And here're all the more interesting things that were going on in the world today:
News & Issues

Migration & Refugees

Tuesday, October 27, 2009

Because I have nothing more culturally enlightening to share than the fact that Cynthia and I discovered tonight that the Yemeni restaurant in Doqqi delivers to our downtown doorstep, I am going to regale you with some of the latest AUC news as covered by the student-produced campus newspaper, the Caravan.
First we have this choice comic strip wherein Americans are portrayed as green-eyed frat boys in pink polos ("dude bros", if you will), busty blonde valley girls, and hip hop-garbed black kids who speak only monosyllabically. These three archetypal Americans are shaming an Egyptian for being able to speak Arabic and enjoying Egyptian cinema. While there's a whole lot wrong with the comic, the irony is that most AUC students don't know Americans like this. The Americans that study abroad or come here for grad school exemplify a whole set of stereotypes on our own. You have the noble types who are seeking to better understand the Arab world or Islam, the know-it-alls who are here to study Arabic and treat you with the utmost scorn if you're not smoking shisha with old men in an ahwa and deploying your best colloquial Egyptian Arabic phrases by your second week here, the wanderers who are "finding" themselves in a foreign land, the go-getters who're adding studying in Egypt to résumés already replete with internships at various government agencies—they inevitably all want to work for the CIA or the FBI, the bleeding hearts who have come here to volunteer among the poor and refugees, the embittered ones that hate it here and become alcoholics, etc. etc. Most of us are some mix of most of those categories (though I assure you, I'm not an alcoholic and my Egyptian Arabic is nothing to hold over the heads of others). Only among the undergraduate study-abroaders do you find anyone approaching the stereotypes in the comic and even then, they're a rarity. The people on campus who most closely fit those caricatures? Egyptians! Upper class, popped-collared, designer brand-donning, gigantic sunglasses-sporting Egyptian kids. I swear, AUC's undergrads are more "American" than me, at least superficially. They haven't quite caught on to the idea that you're not entitled to throw trash on the ground just because some man* in a uniform following you around with a broom and cleaning your every mess. (*Or child—AUC's food contractors hired children in an move embarrassing for a university that has published research on the phenomenon.) Anyway, I'd wager their Western ways and styles come more from movies and other media than from real live Americans and other Westerners. The comic strip appearing in the latest print version of the Caravan was even worse, depicting a terribly inappropriate rendering of a Chinese man that looked like something out of a racist propaganda leaflet from a mercifully bygone era.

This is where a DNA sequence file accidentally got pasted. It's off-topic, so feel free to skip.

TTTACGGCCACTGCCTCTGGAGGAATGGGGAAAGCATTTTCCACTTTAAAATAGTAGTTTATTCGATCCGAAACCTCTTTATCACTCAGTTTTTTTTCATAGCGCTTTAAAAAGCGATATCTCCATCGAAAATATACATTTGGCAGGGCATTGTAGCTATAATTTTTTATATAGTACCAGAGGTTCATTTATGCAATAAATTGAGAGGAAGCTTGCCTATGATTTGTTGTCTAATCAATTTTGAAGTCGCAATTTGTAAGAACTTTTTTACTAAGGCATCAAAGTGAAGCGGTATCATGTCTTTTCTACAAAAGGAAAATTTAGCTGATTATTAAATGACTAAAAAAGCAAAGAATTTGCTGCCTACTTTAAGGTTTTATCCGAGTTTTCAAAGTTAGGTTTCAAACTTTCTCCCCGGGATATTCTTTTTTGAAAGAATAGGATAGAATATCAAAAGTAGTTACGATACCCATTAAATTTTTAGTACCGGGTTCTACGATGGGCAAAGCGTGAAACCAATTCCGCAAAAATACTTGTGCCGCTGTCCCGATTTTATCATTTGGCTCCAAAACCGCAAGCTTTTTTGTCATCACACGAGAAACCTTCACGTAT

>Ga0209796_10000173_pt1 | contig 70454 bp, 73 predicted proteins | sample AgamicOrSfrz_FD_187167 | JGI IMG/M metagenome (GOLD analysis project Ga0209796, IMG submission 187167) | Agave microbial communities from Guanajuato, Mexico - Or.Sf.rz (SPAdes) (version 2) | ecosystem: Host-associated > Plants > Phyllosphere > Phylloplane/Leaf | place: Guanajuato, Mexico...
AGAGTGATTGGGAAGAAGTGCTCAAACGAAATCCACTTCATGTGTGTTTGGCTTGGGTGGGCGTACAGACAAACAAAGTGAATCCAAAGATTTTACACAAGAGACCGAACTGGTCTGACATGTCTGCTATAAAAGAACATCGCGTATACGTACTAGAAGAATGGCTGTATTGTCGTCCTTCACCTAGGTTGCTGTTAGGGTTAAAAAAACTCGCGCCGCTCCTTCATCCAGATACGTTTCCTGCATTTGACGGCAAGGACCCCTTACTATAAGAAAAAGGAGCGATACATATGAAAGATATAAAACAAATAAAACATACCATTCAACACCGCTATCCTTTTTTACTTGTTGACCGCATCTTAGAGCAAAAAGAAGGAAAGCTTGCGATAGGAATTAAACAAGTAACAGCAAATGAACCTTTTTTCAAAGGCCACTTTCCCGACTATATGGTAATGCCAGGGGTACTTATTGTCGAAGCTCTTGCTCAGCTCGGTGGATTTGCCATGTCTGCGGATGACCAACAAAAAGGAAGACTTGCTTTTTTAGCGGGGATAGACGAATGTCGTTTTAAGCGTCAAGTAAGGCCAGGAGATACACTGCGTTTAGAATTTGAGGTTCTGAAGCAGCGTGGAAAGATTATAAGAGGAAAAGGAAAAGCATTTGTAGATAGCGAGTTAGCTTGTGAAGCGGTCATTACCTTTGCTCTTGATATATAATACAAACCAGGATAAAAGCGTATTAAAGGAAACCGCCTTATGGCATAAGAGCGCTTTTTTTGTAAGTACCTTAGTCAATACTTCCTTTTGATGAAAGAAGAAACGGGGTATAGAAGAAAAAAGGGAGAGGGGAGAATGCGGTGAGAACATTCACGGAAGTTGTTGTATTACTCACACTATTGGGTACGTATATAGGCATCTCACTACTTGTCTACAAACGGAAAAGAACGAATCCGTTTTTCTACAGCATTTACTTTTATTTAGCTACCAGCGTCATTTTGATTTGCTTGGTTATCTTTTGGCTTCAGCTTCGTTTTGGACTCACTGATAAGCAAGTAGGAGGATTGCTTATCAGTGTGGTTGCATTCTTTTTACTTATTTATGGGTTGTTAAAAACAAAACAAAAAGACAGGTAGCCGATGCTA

The actual articles in the student paper range from the informative (like the one about AUC's new connections with Columbia and Sciences Po) to the ridiculous: AUC, despite being an American liberal arts university, is too prudish to allow nude figure drawing. I guess that's par for the course, though, when there are worries about Beyoncé's scandalousness is apparently a threat to the Muslim Brotherhood. Another article, was accompanied by a photo of a bunch of bored looking AUC students protesting Israeli actions in East Jerusalem (Al-Quds), one of whom had a creative little sign with a blurry, crossed-out Israeli flag. She was, no doubt, showing her commitment to a commitment for a two-state solution. The protest, according to the article, featured a Jewish kid from New York who "surprised the crowd with his condemnation of Israel’s actions". I can hear the gasps now and the excited whispers, "Ya salaam, he doesn't even have horns!" Meanwhile, their more spirited compatriots at other universities were busy burning Israeli flags.
Anyway, that's about enough fun for today, onto (more) news.

News & Issues
Migration and Refugees

Monday, October 26, 2009

Though Cairo's black cloud usually makes it look like we're on the verge of a storm here, today it actually rained. If memory serves, this is the fourth time I've been rained on in Cairo. I didn't mind the light sprinkles so much so long as I was able to keep myself from thinking about what kind of polluted tidbits were inside.
Beyond just the rain, precipitation was the order of the day, apparently: After spending the afternoon at the CMRS office, Erin and I planned to go to dinner in Zamalek. We marveled at the raindrops and crossed Mohammad Mahmoud and I flagged down one of the new white cabs. These cabs are part of "cash for clunkers"-esque push to get decades-old death traps off the road. Anyway, tell the driver our destination, he agrees, and we hop in. It took a couple of minutes for me to realize that we were in a "fake" white cab. There was no modern meter. This guy painted his old car white, put a new checkered strip around the side and was ready to rip off whomever he could. Ma3lesh, we thought, we'll just pay him the 7ish LE we usually give to black & white cabdrivers when they take us from downtown to Zamalek or vice versa (with a white cab, it's been beteen 5.25 and 6 lately). So, we're riding along, our driver is swerving and nearly slamming into people, something to which we have become accustomed and he gets to the general area Erin had mentioned. She told him in Arabic "right [the direction] here, please" and he misunderstood her to mean she wanted him to pull over on the right-hand side. We politely correct him and he yammered on belligerently for a few seconds as he arrived at our destination. Erin task me, as the man, with handing him the money. I went to do so and he yelled "no, ten pound". I shook my head and held out the money to him. When he didn't take it, I set it on the passenger set and turned to walk away. Every other time this has happened, it has elicited a dejected head shake and a quick departure from the driver. Tonight the man actually spat at me and yelled. Startled, I let out a few choice words. Delightful.